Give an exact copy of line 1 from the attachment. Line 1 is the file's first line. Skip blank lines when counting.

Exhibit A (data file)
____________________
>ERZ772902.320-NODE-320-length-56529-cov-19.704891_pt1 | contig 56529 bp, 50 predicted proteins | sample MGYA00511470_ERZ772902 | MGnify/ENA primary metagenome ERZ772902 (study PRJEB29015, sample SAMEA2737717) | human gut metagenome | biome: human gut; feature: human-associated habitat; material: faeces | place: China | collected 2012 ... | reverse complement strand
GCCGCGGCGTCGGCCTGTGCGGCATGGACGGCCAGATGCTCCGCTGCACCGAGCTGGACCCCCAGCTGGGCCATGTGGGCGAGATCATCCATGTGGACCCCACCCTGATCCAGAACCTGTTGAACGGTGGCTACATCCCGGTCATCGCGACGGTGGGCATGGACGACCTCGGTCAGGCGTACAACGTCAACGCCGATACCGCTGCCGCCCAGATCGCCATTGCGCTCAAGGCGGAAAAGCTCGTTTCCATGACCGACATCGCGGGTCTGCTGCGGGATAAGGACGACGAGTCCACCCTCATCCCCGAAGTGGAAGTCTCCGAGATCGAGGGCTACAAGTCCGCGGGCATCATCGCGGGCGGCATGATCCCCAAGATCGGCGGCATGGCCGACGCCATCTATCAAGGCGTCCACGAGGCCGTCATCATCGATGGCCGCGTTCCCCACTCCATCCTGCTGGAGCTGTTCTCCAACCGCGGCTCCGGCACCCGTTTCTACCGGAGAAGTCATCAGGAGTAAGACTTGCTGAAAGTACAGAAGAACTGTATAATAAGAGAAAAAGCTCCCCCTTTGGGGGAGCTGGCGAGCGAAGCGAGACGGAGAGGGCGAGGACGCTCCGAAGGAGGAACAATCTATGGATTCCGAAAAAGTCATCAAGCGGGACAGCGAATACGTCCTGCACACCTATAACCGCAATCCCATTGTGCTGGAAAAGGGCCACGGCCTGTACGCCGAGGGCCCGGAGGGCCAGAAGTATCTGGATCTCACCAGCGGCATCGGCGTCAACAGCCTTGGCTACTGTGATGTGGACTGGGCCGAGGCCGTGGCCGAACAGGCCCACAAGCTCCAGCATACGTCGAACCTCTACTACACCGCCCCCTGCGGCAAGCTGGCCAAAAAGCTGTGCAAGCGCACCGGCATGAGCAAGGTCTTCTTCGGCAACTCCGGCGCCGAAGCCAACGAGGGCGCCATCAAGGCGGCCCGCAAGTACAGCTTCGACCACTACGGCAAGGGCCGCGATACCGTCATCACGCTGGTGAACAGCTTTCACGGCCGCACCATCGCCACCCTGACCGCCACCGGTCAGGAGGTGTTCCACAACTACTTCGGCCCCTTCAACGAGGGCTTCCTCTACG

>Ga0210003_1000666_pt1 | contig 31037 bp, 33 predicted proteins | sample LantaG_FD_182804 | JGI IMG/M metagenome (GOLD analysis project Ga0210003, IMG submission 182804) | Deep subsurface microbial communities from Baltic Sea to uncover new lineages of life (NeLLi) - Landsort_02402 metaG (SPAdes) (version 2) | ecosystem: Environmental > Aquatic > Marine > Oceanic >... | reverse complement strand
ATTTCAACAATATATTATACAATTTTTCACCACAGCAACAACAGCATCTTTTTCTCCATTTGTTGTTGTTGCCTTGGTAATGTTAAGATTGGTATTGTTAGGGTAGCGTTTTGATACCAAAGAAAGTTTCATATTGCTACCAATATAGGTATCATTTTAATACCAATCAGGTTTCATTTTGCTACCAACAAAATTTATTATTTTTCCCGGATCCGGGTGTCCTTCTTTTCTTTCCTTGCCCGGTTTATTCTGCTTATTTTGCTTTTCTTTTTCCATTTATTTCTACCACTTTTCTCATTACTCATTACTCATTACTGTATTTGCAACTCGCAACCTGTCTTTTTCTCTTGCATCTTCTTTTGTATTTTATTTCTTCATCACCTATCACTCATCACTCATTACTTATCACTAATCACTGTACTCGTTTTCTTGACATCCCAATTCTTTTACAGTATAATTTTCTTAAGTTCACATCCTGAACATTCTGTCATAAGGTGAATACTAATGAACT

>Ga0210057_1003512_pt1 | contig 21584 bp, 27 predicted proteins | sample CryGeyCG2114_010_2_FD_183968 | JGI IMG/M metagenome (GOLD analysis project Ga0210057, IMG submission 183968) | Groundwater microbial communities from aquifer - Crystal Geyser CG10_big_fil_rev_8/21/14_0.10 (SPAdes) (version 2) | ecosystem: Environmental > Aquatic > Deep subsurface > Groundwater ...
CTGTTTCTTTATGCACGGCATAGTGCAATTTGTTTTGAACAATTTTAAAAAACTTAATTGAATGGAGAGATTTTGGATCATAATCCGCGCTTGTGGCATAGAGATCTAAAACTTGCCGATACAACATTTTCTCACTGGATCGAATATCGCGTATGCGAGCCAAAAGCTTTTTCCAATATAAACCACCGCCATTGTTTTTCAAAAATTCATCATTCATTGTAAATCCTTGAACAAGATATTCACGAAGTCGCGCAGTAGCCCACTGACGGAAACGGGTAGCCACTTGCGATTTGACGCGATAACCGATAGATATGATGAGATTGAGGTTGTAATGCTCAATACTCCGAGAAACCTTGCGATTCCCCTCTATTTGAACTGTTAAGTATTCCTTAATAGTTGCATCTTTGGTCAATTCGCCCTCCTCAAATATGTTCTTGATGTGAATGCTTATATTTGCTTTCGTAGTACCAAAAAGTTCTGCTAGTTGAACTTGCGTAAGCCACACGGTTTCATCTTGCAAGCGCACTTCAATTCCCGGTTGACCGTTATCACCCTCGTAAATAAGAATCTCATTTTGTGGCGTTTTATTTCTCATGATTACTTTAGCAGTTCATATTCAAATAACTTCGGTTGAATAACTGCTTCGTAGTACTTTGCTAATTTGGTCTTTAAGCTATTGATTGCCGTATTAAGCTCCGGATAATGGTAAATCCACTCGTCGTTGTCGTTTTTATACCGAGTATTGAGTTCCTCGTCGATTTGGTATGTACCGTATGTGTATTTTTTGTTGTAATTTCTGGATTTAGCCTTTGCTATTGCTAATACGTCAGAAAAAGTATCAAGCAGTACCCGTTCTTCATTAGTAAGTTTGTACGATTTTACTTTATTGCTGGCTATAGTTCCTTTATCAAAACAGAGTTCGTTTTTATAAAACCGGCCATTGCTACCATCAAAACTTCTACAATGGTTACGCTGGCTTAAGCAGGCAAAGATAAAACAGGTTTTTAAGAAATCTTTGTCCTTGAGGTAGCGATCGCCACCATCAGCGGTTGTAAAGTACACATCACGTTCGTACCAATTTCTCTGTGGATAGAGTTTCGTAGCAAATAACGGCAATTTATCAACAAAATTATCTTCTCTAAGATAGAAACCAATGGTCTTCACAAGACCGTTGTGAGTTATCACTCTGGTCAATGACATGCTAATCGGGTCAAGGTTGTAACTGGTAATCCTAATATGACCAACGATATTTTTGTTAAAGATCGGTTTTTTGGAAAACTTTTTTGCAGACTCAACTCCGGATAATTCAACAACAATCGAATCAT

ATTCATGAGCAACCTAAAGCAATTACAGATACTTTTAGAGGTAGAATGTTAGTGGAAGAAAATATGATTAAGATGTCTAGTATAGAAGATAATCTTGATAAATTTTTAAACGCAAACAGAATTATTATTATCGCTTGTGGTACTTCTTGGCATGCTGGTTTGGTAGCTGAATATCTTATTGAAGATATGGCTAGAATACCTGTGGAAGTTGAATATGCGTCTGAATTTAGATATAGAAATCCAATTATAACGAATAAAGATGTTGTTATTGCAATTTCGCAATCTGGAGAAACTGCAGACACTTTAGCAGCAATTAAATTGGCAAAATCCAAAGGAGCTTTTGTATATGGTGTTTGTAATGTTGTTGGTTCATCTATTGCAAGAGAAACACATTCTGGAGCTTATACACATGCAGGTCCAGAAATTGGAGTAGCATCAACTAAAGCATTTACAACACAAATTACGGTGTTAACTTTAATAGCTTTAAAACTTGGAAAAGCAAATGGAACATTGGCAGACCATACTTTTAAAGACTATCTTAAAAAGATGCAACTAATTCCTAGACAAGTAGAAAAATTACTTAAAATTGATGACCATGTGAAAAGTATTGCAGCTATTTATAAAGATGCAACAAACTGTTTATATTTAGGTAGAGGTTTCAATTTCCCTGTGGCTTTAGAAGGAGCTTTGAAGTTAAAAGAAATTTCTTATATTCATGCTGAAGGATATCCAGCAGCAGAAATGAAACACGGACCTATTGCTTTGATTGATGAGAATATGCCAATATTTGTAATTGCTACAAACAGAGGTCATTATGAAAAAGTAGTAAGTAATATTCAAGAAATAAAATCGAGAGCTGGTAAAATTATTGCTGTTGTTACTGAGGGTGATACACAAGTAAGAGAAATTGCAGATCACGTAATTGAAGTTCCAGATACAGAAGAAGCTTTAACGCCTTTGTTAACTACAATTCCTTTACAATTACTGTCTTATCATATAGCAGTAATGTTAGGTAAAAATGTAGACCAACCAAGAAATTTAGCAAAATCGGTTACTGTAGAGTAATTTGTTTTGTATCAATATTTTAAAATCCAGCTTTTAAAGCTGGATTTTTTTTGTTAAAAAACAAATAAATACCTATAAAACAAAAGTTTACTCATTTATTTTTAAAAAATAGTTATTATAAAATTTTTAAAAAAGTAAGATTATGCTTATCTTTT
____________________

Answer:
>ERZ772902.320-NODE-320-length-56529-cov-19.704891_pt1 | contig 56529 bp, 50 predicted proteins | sample MGYA00511470_ERZ772902 | MGnify/ENA primary metagenome ERZ772902 (study PRJEB29015, sample SAMEA2737717) | human gut metagenome | biome: human gut; feature: human-associated habitat; material: faeces | place: China | collected 2012 ... | reverse complement strand